User Experience Design

What is UX?

User Experience is a rapidly growing design field that combines numerous skills. It's about much more than purely visual design. User experience designers look at a product holistically to enhance a customer's overall satisfaction when using that product.

The term user experience itself was coined by Dr. Donald Norman, a cognitive science researcher who emphasized user-centered designs.

While the term is relatively new, the idea is not. User experience design started about 100 years ago with assembly lines and machine interaction. Now with the rise of PCs and more importantly the web and mobile, it's just getting a lot more attention.

In this 60-minute video caught live at An Event Apart Austin 2013, Jared M. Spool explains why "It's a Great Time To Be A UX Designer."



Dropbox created a service to solve a problem that almost everyone has faced, in a way that is instantly intuitive to use.

Dropbox, a great example of good user experience design.
Dropbox, a great example of good user experience design.
iCloud Google Drive Copy cloud storage Box cloud storage Adobe CC Hightail Microsoft Onedrive
Numerous other services that have popped up, many directly imitating the Dropbox experience model.


Apple completely reimagined the brick and mortar retail storefront.

Apple Retail Store
Apple Retail Store, Rockaway NJ


JetBlue launched an entirely redesigned experience in 2011. After collecting in-depth feedback from customers and employees, it created an intuitive and unified experience across all of its digital channels (web site, app, in person).

The result was a significant bump in mobile app downloads and loyalty program enrollment, and a 94% reduction in web complaints.

JetBlue created an intuitive, unified digital experience across all of its channels.
JetBlue created an intuitive, unified digital experience across all of its channels.

Why is It Important?

User experience design is closely related to usability. People on the web are more mature than they used to be. We expect more than just a cool looking web site; in fact cool is just a nice touch. We care about a web site answering a question, solving a problem, or lettings us buy something as quickly and intuitively as possible.

The easier and nicer a product or service is to use, the more likely we are to use it. That part isn't rocket science - it's the way designers are stepping back and looking at this process on the whole that makes UX Design special.

We no longer count on our audience to be at a desk, in front of a large screen, in a controlled environment. We must now consider where our viewers may be using our site, on what kind of device, how they're interacting with it, and present them with what they need in any given context.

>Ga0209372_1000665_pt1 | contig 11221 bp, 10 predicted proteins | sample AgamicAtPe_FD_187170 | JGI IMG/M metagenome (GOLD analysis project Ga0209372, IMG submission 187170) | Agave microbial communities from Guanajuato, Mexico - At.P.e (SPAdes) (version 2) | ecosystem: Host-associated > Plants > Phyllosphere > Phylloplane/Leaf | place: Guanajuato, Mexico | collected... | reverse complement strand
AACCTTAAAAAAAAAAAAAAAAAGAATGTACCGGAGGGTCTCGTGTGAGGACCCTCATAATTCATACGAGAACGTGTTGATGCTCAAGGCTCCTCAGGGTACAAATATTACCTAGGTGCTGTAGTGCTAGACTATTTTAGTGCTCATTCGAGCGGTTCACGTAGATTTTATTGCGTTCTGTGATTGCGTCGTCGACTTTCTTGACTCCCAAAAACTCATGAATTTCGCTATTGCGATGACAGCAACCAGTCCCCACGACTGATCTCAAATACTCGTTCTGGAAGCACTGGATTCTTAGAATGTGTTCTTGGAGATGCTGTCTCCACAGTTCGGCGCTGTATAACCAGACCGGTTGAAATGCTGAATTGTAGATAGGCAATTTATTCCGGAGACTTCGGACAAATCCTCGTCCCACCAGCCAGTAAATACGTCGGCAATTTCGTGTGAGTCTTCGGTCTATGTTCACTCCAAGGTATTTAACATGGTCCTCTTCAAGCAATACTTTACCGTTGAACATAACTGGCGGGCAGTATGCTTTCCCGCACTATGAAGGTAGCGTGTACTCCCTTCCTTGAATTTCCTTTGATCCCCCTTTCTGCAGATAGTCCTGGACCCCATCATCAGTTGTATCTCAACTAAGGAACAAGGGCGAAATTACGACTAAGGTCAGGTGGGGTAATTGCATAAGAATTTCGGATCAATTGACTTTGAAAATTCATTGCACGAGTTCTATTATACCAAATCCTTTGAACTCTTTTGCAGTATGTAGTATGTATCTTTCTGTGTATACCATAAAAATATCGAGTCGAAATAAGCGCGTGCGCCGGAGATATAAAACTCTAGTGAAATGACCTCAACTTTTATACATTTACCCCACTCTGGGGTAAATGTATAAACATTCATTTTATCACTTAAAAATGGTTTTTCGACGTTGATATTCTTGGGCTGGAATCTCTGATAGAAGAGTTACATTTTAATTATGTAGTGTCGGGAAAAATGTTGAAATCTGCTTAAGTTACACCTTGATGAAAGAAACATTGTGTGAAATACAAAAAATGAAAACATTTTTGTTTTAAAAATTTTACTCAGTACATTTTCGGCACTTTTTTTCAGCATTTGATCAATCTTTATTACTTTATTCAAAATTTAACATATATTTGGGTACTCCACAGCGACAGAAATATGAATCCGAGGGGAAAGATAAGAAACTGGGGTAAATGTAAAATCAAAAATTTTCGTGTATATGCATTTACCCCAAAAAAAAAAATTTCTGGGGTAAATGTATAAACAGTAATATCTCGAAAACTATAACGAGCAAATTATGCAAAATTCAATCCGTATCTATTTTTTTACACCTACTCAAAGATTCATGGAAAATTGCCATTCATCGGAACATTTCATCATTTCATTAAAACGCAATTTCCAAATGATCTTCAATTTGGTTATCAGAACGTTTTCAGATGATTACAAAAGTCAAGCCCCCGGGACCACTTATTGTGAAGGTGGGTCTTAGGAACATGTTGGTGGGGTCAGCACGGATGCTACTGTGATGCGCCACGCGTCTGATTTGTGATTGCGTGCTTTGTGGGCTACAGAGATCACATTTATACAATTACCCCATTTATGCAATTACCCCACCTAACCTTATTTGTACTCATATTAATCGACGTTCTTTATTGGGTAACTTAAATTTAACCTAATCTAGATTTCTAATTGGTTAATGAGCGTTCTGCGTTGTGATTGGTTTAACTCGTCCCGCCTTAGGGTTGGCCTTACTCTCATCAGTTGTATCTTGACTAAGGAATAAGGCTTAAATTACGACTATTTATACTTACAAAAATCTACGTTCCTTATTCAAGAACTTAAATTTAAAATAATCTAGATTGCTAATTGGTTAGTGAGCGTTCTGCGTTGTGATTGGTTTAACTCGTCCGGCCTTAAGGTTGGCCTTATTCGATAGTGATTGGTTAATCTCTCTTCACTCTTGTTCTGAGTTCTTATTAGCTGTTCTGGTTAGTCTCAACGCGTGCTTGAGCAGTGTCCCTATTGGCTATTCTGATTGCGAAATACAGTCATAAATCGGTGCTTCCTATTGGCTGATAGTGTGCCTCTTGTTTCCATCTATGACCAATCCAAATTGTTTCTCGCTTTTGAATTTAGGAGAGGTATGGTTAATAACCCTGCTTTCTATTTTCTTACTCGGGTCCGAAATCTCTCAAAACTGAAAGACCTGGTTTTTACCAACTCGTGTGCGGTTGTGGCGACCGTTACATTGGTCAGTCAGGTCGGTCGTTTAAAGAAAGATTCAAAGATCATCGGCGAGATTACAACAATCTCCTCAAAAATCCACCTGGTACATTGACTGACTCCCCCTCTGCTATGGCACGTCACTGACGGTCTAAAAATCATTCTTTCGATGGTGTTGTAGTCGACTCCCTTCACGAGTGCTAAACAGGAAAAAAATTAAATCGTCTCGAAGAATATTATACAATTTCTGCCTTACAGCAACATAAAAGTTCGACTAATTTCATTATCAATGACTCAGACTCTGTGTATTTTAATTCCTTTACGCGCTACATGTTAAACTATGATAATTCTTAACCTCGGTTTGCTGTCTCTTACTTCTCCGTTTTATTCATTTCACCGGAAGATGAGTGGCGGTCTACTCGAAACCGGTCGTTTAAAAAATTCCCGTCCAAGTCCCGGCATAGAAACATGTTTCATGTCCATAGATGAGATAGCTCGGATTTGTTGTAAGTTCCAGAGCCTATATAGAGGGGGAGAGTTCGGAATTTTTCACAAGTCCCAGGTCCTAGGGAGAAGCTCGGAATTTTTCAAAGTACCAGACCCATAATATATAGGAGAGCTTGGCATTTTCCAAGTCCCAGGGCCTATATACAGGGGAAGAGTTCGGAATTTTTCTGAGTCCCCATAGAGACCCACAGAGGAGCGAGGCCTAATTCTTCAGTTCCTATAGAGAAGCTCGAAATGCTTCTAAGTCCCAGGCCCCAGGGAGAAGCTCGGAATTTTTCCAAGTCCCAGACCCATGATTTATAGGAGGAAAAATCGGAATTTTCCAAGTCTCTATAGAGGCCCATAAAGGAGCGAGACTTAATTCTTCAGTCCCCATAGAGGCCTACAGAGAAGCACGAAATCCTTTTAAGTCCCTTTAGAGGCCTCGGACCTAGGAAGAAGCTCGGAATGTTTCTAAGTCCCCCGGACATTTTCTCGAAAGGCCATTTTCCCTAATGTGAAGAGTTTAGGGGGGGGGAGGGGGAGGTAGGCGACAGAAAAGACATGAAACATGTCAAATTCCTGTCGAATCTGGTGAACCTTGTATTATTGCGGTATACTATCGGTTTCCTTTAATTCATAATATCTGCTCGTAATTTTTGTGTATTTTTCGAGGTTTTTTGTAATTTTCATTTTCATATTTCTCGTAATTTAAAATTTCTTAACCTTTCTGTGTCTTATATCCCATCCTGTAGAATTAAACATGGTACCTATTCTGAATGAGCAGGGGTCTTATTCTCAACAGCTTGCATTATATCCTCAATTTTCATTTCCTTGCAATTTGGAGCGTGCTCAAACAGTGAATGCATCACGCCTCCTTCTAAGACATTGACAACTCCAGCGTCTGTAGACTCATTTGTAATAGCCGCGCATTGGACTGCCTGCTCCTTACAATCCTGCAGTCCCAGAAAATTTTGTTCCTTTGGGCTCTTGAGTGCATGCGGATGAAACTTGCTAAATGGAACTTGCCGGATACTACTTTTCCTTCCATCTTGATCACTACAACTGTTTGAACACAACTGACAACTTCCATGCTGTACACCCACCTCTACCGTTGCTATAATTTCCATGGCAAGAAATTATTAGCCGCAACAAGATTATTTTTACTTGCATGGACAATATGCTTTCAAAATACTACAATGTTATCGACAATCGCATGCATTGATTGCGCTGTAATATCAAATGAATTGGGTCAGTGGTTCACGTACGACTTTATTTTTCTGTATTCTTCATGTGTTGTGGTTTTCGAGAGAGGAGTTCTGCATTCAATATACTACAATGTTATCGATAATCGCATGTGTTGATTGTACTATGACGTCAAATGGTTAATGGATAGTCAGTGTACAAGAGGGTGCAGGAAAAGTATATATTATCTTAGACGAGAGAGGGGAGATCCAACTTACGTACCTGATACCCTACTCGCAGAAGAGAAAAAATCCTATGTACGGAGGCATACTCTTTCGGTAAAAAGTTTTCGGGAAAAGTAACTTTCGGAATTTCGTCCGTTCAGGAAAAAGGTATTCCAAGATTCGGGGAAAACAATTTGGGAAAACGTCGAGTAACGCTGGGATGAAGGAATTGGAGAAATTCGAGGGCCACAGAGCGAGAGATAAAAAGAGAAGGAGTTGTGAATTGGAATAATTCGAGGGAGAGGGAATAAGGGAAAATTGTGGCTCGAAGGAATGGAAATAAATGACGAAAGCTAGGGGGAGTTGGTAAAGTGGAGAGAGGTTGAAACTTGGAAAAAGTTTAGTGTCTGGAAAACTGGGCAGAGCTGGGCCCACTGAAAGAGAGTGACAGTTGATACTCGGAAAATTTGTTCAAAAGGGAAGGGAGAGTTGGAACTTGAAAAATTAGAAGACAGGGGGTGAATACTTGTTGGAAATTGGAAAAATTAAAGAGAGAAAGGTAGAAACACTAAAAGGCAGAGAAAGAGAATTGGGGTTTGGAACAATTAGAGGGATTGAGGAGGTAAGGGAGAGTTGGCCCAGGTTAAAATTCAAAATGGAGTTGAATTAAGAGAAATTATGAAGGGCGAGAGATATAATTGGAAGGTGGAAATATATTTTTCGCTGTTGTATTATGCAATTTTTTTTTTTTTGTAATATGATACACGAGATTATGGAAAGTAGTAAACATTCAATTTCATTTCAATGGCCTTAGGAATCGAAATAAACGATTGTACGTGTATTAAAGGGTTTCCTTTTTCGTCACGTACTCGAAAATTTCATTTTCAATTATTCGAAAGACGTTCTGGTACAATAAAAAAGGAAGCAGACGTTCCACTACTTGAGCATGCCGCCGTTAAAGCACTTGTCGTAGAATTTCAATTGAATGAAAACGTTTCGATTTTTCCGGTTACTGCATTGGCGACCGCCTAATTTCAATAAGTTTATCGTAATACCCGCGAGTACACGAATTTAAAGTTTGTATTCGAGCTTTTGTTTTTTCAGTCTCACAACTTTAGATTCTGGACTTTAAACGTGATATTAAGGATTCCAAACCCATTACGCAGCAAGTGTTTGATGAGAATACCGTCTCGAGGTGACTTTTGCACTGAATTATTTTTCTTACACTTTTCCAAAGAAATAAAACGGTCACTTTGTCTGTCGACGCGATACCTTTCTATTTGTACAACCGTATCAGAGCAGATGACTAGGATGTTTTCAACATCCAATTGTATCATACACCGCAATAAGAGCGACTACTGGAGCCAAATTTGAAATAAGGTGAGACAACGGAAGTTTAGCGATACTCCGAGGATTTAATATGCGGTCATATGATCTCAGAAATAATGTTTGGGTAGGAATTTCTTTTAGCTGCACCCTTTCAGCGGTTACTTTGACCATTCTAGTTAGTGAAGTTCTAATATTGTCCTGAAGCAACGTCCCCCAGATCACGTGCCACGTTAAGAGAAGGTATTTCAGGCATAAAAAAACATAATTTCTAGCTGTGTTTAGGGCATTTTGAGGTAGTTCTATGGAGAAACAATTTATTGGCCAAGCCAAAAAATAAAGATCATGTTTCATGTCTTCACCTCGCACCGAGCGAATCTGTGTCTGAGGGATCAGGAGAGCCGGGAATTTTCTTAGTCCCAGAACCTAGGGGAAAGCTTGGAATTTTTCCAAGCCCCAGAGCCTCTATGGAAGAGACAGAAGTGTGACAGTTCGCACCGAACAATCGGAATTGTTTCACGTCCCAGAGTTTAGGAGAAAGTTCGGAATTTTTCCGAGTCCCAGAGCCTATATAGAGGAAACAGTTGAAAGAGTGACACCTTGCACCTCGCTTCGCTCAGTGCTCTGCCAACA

In many cases people are coming to a site because they want to purchase something. What's the best way to get people to spend money? Make it easy. Make it enjoyable. Make the whole experience smooth and intuitive and effortless.

What Makes Good UX

The first thing to know about designing a good user experience is there is no silver bullet. There is no one size fits all "formula" for a good user experience. It depends heavily on the customer, the product, the company, and the role that the web site plays in attaining the ultimate goal.

Because of all these factors, successful user experience design is hard to quantifiably measure.

Good user experience involves a lot of things. Only when enough of these things come together do you reach the bottom line - that customers should feel good about using the product.

UX Honeycomb, coined by Peter Morville, British information architect and UX guru
UX Honeycomb, coined by Peter Morville, British information architect and user experience designer.

The UX Skillset

Information Architecture
Copy Writing
Prototyping and Design Process Management
Research Practices
Visual Design, Color, Typography
Editing and Curating (fighting clutter)
A partial collection of the skills User Experience designers need some level of expertise in. Many UX designers are specialists in one or two areas, and generalists in others.

A good user experience designer has to have a solid understanding of many different disciplines. The more you know the better, but at minimum you should at least understand the basic principles of how all of these things work.

Tools and Techniques


  • Developing personas. Knowing your user base is critical and requires research to develop personas.
  • A/B testing of layouts designs and small facets of an interface. This is often as simple as the color and placement of a single button on the page. Live sites can serve up two trial versions of a page and track how real users handle each version.
  • User surveys are another method of collecting feedback.
  • Storytelling. By engaging the emotions of users and drawing them to familiar elements or symbolism, UX designers can more easily reach a goal.
  • Following common design patterns. The goal of a page or portion of a site can be most effectively executed using conventions that users are already familiar with... tabs, slideshows, breadcrumbs. When users are presented with a slideshow, you don't have to explain to them that clicking the image advances the slide, or tell them to look for left and right arrows somewhere.
  • Sitemaps. Taking stock of everything that's on a web site and creating a chart helps designers prioritize and divide up all of the content the site has to offer.
  • Content style guides like these for NYC and TCNJ, which ensure that all designers on a team are using the company's branding, colors, etc in a consistent way to create a consistent experience.
  • Prototyping is extremely important at every step of the process.

Prototyping and Collaboration